If your vision of Australia doesn’t extend much further than Crocodile Dundee throwing another shrimp on the barbie, a trip down under will leave you pleasantly surprised. One of the most diverse and fascinating countries on the planet, Australia is full of natural beauty, as well as a surfeit of arts, culture, and great food (and wine). Now that our friends at Qantas and Tourism Australia are offering what they’re calling the Ultimate Aussie Pass — which lets you jet around Oz at pleasantly discounted prices — there’s never been a better time to go. Of course, part of the joy of discovering such a massive country is just getting out and exploring, but it does help to have a bit of a helping hand to point you in the right direction. So, with that in mind, here’s our insider’s guide to Australia’s five top destinations, including where to go, what to see, and how to find the action that only the locals know about. Read up and start planning your adventure.
When you think of popular images of Australia, it’s most likely Sydney that’s coming to mind — the Opera House, the Harbour Bridge, the beaches. Australia’s biggest city is also its most spectacular, and one of the prettiest in the world, spread around the gleaming expanse of the harbour. But it’s also one of the more dynamic and culturally diverse cities on Earth, and a fine place to start your visit.
Where to go
Sydney’s geography can be confusing, as everything’s set around the harbour, which seems to contain limitless coves, bays and inlets — but friendly locals will always be happy to set you right if you get lost. The city’s center is a great spot to begin, with shops, hotels, and activity aplenty. To the east is the lovely Hyde Park, then the raunchy charms of Kings Cross and its more staid neighbor Potts Point. Glebe and Balmain are cosmopolitan harbour-side enclaves, while the Inner West areas of Newtown and Marrickville have plenty of grungy charm. Across the other side of the harbour, the North Shore is a whole different world, home to some of the city’s most prestigious real estate and prettiest beaches.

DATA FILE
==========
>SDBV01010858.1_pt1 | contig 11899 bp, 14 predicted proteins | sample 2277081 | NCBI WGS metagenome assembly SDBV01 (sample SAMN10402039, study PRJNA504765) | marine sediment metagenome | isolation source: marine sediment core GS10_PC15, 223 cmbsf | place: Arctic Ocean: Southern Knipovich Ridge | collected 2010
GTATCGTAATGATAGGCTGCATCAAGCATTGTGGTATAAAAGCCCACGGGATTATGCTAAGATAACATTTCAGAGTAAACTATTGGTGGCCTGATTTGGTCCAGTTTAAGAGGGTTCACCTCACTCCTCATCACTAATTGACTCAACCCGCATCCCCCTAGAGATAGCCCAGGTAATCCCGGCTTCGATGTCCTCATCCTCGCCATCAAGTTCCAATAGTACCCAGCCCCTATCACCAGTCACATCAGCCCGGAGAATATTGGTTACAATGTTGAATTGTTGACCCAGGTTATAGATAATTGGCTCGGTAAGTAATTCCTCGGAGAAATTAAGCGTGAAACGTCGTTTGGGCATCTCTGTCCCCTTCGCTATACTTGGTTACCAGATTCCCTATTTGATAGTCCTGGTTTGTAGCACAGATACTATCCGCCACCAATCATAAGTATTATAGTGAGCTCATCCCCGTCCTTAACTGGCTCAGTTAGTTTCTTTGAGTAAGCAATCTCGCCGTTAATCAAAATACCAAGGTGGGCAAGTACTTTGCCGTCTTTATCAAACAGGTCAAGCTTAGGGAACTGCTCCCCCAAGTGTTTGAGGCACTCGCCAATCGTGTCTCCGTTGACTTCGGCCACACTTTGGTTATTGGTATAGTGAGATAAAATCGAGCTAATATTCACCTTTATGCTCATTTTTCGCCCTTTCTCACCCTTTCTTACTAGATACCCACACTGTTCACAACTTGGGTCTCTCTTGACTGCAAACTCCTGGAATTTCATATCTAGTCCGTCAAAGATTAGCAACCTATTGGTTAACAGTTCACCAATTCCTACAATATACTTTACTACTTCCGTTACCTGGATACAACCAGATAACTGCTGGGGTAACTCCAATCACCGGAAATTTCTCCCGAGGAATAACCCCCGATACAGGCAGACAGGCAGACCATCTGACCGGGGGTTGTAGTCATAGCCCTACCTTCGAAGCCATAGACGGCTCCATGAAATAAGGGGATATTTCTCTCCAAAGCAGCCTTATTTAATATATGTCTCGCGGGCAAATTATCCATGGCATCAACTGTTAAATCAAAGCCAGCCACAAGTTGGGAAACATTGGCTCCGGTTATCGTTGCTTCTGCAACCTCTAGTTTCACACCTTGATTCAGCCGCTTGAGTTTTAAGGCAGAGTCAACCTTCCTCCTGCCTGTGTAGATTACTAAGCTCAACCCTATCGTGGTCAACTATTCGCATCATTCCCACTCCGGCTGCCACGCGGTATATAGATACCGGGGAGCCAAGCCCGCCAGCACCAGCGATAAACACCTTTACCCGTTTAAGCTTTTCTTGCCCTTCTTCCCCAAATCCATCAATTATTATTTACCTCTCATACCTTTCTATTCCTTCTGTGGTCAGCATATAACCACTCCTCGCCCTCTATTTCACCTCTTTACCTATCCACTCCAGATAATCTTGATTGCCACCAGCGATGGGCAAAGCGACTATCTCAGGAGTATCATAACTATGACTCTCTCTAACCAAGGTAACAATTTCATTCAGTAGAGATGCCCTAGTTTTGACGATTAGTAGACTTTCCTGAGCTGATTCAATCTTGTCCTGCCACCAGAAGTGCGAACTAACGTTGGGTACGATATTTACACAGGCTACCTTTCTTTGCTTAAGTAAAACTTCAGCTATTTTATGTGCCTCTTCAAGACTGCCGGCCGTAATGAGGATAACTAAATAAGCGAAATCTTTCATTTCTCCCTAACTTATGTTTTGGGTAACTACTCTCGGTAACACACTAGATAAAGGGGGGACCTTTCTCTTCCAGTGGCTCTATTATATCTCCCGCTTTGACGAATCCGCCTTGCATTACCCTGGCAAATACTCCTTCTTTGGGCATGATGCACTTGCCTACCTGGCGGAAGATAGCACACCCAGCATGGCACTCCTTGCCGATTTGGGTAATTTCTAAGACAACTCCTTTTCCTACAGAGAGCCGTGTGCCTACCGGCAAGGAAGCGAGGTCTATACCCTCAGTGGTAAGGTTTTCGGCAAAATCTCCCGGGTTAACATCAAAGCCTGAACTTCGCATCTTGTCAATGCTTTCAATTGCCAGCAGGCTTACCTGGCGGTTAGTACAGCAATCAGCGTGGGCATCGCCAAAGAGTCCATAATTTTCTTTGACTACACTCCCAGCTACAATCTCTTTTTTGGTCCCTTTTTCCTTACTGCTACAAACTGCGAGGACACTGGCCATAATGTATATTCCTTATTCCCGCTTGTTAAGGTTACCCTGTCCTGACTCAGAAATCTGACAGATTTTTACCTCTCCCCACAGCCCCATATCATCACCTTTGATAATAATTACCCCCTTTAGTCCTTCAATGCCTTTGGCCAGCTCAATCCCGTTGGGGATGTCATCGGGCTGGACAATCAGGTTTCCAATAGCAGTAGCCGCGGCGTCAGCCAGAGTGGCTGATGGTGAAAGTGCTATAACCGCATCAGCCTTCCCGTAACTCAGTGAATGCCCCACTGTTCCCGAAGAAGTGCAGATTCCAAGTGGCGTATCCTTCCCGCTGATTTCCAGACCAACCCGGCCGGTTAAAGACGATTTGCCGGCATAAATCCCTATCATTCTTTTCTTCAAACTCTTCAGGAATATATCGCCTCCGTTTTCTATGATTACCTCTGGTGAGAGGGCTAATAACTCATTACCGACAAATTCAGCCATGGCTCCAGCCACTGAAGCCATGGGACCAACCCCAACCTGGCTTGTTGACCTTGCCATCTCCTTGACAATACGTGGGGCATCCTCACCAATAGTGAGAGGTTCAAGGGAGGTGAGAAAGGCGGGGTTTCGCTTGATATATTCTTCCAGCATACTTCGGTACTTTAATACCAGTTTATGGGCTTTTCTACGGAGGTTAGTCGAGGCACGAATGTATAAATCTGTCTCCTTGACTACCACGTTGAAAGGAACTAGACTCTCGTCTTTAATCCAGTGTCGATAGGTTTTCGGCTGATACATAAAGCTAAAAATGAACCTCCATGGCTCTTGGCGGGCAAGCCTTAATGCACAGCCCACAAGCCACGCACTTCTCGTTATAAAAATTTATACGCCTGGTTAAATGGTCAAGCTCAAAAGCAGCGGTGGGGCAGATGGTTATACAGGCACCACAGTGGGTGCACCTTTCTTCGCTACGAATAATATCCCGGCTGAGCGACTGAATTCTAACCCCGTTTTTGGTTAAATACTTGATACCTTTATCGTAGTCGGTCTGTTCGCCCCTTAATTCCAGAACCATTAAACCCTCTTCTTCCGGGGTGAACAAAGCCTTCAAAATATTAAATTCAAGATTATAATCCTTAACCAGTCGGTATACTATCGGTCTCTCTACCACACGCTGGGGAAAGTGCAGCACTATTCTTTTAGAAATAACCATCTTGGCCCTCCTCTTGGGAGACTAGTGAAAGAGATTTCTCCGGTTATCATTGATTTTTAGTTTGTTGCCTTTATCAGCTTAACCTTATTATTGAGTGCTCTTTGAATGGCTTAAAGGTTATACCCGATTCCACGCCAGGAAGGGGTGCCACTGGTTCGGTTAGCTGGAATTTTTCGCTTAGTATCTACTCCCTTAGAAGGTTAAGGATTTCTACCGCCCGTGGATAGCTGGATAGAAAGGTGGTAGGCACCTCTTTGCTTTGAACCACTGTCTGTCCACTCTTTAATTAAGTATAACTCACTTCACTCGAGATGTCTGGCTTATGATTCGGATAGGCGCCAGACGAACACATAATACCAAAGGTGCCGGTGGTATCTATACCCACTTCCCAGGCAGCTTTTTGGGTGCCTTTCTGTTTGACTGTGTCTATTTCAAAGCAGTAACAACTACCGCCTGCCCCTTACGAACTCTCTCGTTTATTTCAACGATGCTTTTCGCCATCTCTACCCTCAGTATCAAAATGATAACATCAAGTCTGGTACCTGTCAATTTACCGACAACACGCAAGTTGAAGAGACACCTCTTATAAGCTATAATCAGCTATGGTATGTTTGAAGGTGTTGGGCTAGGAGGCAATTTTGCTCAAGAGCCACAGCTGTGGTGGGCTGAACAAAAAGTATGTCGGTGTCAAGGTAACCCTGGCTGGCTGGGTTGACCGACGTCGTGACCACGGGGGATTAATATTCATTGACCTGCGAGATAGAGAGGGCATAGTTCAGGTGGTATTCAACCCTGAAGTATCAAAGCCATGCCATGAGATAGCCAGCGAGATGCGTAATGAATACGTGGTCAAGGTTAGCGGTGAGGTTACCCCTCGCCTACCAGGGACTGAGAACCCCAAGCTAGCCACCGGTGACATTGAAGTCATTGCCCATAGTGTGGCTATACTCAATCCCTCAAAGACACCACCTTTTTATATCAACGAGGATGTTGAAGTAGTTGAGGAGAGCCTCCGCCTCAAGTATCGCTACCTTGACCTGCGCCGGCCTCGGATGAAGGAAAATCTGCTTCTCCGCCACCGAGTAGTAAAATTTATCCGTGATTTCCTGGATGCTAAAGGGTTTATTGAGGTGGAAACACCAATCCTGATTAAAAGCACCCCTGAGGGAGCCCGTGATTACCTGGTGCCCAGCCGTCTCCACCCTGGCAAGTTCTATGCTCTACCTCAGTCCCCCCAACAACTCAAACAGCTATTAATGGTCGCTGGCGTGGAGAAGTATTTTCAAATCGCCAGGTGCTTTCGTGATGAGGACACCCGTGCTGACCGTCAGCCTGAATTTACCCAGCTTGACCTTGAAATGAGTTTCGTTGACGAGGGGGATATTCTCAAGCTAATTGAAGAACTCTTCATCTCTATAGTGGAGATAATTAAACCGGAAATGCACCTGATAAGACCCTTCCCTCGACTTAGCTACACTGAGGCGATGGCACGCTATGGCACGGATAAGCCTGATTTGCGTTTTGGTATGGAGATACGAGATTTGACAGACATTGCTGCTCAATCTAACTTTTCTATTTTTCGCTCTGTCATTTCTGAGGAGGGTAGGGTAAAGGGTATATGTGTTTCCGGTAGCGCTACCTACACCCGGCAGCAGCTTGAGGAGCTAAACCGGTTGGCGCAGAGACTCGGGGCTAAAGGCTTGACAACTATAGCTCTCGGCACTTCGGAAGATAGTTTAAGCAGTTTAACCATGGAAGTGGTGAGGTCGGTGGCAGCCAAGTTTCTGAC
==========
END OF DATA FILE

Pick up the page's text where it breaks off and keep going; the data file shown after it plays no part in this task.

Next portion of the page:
What to do
You should catch at least one ferry and marvel at just how pretty the harbour is (the experience puts the Staten Island Ferry to shame, for sure). You should also spend a day at the beach if the weather’s good — Bondi is the city’s most famous, but we prefer Bronte, which is a little quieter, set on a pretty little park, with a saltwater swimming pool carved into the rocks at one end of the sand. Away from the water, art lovers have plenty of options. The excellent Museum of Contemporary Art is closed until early 2012, but definitely worth visiting once it re-opens; and in the meantime, the Art Gallery of New South Wales and a host of indie galleries fill the hole just fine. Adventurous types can climb the Harbour Bridge, if so inclined. And visit the opera house, of course — even if you’re not opera-inclined, the architecture is spectacular, and there are also often non-opera shows to be seen (we saw Goldfrapp play there a couple of years back, and it was amazing).
Where to go out
Sydney loves its pubs, and there’s always going to be one close to wherever you are. We’re partial to a night at the Cricketers Arms (Surry Hills), a pleasantly down-to-earth institution that has a whacking big beer garden and a lot of charm. If you’ve been hanging out in Newtown with all the cool people, you can stop into the iconic Town Hall Hotel (known to all and sundry as the “Townie”) or any of the other watering holes on King Street. And if you’re in the city, you should definitely hit up GoodGod Small Club on Liverpool Street, which is probably Sydney’s most fashionable venue at the moment, and a fine place to catch a band or just, y’know, drink.
Where to eat
A quintessentially “Australian cuisine” is an elusive beast, but if you’re going to find it anywhere, it might just be at Bloodwood (Newtown), which serves food that mixes influences from Australia’s British heritage and its Asian locale. Eleswhere, US diner food seems to be all the rage at the moment, and places like The Norfolk (Surry Hills) are serving pretty impressive down-home comfort food — although if we had to choose one diner, it’d be The Dip, which also happens to be a part of GoodGod Small Club. If you’re staying in Kings Cross, you can wander down to Govindas, an Indian restaurant that shows films as an added incentive. Or, if you want something a bit more regionally appropriate, try any of the city’s apparently limitless supply of snappily titled Thai restaurants.
There are plenty of options for awesome expeditions out of Sydney, but it’s hard to look past the Blue Mountains, a world heritage-listed region of quite spectacular beauty whose foothills start barely 30 miles out of the city center. They’re named for the distinctive blue haze the mountains take on when viewed from afar; up close, they’re home to some of the most ruggedly beautiful countryside you’ll see anywhere in the world. Further north is the Hunter Valley, which forms a lush green counterpoint to the mountains — it’s also home to some of NSW’s best wineries, so maybe make sure someone agrees to be the designated driver, eh?